Health & Science

New Guidelines: All Children Over Age 8 Should Be Screened for Anxiety

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A panel of health care experts known as the U.S. Preventive Services Task Force has recommended that all children over the age of eight be screened for anxiety disorders. The recommendation comes after a spike in mental health issues among children and teens over the past several years.

The task force’s recommended guidelines will be passed on to health care providers in order to promote mental health screenings happening earlier for children. Screenings may consist of a survey or questionnaire administered to the child, most likely during their annual wellness check-up. Screener surveys that indicate a risk of developing anxiety do not constitute a diagnosis, but rather prompt health care providers to investigate further and determine if an anxiety disorder may be present.

Anxiety in children

According to the Centers for Disease Control and Prevention (CDC), over 7 percent of children between the ages of 3 and 17 are diagnosed with anxiety. A recent study found that there were significant increases in diagnosed anxiety and depression among children between 2016 and 2020. 

While some level of anxiety is normal and healthy, it can become disruptive to a child’s life when it’s more pronounced and persistent in their daily life. The following signs can indicate that your child is experiencing more anxiety than usual and may benefit from a mental health screening:

  • Eating too much or too little
  • Sleeping more or less than usual
  • Falling grades
  • Relationship changes
  • Irritability
  • Anger
  • Sensitivity to criticism
  • A loss of interest in activities
  • Physical symptoms, like headache or stomach aches
  • Problems separating from caregivers and resistance to going to school or sleeping alone

If a child’s screening prompts more intervention due to a higher risk of developing anxiety, a psychotherapist or counselor will most likely be recommended as a next step. Pediatricians can often refer parents to mental health providers, and there are also some low-cost and child-centered options for families seeking therapy.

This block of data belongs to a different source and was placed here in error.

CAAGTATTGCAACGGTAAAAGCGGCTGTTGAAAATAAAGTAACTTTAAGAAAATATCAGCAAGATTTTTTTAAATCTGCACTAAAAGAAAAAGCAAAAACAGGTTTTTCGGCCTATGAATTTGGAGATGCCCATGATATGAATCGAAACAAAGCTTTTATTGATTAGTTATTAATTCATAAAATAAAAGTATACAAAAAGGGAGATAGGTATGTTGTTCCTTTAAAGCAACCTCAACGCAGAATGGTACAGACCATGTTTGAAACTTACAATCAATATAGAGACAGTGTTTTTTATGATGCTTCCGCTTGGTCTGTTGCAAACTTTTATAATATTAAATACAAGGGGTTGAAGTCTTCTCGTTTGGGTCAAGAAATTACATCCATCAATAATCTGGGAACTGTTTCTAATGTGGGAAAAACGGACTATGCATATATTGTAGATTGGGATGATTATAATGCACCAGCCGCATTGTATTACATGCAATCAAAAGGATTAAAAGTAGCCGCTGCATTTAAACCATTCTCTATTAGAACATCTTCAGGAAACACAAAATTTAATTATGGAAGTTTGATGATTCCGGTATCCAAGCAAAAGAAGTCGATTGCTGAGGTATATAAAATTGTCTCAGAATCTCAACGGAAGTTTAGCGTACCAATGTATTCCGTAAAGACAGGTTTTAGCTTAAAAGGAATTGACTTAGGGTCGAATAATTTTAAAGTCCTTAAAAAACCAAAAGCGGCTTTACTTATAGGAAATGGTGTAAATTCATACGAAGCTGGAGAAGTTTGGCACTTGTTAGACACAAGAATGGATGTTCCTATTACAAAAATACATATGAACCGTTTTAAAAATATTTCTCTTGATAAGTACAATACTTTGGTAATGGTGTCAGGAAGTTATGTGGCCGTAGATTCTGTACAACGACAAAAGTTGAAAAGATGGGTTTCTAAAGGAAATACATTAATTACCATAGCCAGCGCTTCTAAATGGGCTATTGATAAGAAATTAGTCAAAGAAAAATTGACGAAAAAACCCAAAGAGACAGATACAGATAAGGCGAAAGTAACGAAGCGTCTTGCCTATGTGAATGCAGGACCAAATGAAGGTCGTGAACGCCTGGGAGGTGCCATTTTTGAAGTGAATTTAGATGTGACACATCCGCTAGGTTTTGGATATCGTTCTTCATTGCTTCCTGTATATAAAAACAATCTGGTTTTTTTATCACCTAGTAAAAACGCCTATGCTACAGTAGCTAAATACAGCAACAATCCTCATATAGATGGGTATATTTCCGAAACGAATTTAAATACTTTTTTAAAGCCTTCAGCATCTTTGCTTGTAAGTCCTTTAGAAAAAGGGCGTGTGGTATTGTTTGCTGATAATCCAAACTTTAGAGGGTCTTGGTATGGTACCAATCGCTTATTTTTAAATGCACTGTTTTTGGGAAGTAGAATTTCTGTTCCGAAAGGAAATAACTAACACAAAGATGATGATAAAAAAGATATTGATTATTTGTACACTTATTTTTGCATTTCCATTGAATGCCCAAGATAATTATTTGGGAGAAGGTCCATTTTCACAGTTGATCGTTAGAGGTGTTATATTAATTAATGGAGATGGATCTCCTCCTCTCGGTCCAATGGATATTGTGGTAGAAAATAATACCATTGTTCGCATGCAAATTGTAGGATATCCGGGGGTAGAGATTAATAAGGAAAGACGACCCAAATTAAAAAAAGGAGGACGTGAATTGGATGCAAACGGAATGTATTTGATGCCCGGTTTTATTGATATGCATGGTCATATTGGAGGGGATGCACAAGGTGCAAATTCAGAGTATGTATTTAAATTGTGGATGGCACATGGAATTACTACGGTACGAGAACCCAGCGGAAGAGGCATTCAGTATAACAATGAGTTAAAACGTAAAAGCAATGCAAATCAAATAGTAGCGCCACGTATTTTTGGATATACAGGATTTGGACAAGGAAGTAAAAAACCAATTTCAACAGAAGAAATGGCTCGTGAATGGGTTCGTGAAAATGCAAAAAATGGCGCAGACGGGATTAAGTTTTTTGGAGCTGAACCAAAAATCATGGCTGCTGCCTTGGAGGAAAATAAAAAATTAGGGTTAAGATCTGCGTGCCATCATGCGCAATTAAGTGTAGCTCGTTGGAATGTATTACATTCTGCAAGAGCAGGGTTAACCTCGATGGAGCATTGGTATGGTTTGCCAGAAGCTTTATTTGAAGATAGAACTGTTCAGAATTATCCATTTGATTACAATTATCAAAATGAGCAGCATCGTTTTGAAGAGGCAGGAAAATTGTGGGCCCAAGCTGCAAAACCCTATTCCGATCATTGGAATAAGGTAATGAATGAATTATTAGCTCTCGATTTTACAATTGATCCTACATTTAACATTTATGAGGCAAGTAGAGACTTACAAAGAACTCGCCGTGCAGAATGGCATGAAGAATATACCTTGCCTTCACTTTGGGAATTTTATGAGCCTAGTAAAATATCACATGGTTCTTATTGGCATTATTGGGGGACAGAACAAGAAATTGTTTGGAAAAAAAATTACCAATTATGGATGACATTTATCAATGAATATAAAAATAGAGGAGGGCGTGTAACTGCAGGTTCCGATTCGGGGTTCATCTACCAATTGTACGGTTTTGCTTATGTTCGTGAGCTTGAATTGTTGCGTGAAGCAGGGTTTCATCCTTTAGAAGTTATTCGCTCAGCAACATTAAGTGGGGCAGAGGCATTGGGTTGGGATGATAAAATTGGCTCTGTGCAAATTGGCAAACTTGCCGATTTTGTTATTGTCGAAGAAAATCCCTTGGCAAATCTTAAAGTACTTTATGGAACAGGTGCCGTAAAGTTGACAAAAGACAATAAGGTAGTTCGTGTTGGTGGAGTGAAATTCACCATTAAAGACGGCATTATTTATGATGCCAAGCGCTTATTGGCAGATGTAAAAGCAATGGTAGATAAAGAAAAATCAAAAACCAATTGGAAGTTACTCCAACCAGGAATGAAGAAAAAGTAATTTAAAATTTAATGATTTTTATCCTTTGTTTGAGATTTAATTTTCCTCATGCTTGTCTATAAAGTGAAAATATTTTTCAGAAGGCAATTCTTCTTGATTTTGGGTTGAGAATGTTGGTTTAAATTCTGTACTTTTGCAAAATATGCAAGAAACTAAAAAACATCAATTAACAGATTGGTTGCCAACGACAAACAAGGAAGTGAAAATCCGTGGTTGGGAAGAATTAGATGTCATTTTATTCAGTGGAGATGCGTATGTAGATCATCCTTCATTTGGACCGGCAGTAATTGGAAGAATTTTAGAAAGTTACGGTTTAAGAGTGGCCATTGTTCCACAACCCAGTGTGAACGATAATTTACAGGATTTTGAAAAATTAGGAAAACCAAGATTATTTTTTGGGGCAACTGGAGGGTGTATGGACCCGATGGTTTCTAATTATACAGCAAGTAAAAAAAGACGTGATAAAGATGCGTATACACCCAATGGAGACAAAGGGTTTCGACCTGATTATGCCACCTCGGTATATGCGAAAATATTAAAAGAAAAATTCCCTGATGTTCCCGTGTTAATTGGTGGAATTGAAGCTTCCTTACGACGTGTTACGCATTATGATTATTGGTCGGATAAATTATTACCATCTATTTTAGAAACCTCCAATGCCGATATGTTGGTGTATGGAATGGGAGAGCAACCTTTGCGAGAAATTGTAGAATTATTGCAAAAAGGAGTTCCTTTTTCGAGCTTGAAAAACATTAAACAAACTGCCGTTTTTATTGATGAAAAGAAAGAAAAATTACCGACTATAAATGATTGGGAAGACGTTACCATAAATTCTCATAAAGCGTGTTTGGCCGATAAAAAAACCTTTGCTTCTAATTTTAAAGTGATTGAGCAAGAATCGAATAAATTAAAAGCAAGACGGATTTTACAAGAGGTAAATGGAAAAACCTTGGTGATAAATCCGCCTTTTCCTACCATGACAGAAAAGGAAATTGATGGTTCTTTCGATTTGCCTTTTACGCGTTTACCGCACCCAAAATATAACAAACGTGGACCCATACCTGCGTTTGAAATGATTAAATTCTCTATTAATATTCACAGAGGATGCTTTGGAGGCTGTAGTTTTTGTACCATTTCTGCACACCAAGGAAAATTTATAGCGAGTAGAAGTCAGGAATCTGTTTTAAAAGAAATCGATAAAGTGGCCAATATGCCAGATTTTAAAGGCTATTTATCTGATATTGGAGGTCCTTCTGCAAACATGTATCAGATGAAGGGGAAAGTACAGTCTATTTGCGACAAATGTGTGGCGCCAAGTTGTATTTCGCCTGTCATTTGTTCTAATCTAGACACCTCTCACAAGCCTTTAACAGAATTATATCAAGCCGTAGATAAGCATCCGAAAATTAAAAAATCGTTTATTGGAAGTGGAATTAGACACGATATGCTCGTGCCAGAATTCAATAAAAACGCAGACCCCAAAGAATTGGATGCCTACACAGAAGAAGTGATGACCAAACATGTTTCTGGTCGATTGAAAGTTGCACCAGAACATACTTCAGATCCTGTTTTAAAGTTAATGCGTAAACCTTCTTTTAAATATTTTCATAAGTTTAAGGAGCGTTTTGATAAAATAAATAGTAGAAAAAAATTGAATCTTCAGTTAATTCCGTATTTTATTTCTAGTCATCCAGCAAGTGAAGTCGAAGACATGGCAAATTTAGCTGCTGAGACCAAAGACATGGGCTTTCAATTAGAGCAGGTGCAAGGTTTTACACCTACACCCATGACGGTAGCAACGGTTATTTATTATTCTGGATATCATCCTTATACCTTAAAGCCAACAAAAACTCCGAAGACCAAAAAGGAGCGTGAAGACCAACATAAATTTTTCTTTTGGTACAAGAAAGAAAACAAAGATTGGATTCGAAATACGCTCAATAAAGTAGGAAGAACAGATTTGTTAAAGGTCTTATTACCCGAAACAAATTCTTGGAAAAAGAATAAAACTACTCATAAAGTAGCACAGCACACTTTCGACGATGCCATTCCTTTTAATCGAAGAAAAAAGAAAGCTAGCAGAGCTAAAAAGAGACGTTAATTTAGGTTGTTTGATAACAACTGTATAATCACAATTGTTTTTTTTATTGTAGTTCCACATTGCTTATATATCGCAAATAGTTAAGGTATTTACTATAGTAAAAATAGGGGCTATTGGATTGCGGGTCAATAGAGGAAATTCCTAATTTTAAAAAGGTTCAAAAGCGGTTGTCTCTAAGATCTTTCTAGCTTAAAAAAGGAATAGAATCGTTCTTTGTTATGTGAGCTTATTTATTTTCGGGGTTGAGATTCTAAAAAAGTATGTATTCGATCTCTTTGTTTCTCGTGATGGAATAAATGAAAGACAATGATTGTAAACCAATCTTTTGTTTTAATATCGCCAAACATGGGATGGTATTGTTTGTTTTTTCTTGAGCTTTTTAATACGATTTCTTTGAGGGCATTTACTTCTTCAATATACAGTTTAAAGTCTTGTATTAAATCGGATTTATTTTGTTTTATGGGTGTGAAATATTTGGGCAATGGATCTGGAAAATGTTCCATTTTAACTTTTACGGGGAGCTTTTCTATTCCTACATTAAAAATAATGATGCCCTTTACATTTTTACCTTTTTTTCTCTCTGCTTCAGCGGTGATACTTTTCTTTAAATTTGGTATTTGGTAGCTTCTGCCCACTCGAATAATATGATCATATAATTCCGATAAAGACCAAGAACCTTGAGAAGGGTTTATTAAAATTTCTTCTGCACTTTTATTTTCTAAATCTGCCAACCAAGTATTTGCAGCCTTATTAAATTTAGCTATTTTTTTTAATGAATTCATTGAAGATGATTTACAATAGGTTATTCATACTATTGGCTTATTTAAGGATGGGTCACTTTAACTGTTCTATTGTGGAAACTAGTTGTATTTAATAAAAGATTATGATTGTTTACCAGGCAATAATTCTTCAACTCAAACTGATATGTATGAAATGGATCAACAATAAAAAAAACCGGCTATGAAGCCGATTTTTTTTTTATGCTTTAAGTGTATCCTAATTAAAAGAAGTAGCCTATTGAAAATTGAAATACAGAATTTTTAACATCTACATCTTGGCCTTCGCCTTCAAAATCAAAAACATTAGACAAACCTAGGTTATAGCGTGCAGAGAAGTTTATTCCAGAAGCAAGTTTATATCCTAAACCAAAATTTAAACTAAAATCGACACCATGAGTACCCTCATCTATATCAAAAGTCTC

Supporting a child with anxiety

If your child is determined to have an anxiety disorder, there’s no need to panic. Kids with anxiety can learn to manage their symptoms and minimize their daily distress from anxiety through therapy and plenty of healthy coping skills. To support a child living with an anxiety disorder, parents can prepare themselves with some reassuring and calming things to say to kids during their high-stress moments, such as, “Which calm-down tool should we try?” or “Let’s make a list of good things.” 

For older kids and teens who are struggling with anxiety, there are some more age-targeted approaches to supporting their mental health. You can start by equipping their phone or tablet with some mental health apps like Calm Harm or Wysa. You can also have them add mental health emergency numbers to their phone, like the NAMI Helpline, or the Crisis Text Line (741741).

Checking in regularly with your child can help you get ahead of any mental health challenges they may experience. Keep communication open with them about any persistent fears or worries they have, and if you notice that their stress level seems higher than usual, think about instituting a mental health day. There are lots of fun mental health activities for kids of all ages that can boost their mood on a tough day.


Dealing with school closures, childcare issues, or other challenges related to coronavirus? Find support, advice, activities to keep kids entertained, learning opportunities and more in our Coronavirus Parents: Parenting in a Pandemic Facebook Group.

For ongoing updates on coronavirus-related issues and questions that impact children and families, please find additional resources here.




Mckenna Saady is a staff writer and digital content lead for ParentsTogether. Before working for nonprofits such as the Human Rights Campaign and United Way, Mckenna spent nearly a decade as a child care provider and Pre-K teacher. Originally from Richmond, VA, she now lives in Philadelphia and writes poetry, fiction, and children’s literature in her spare time.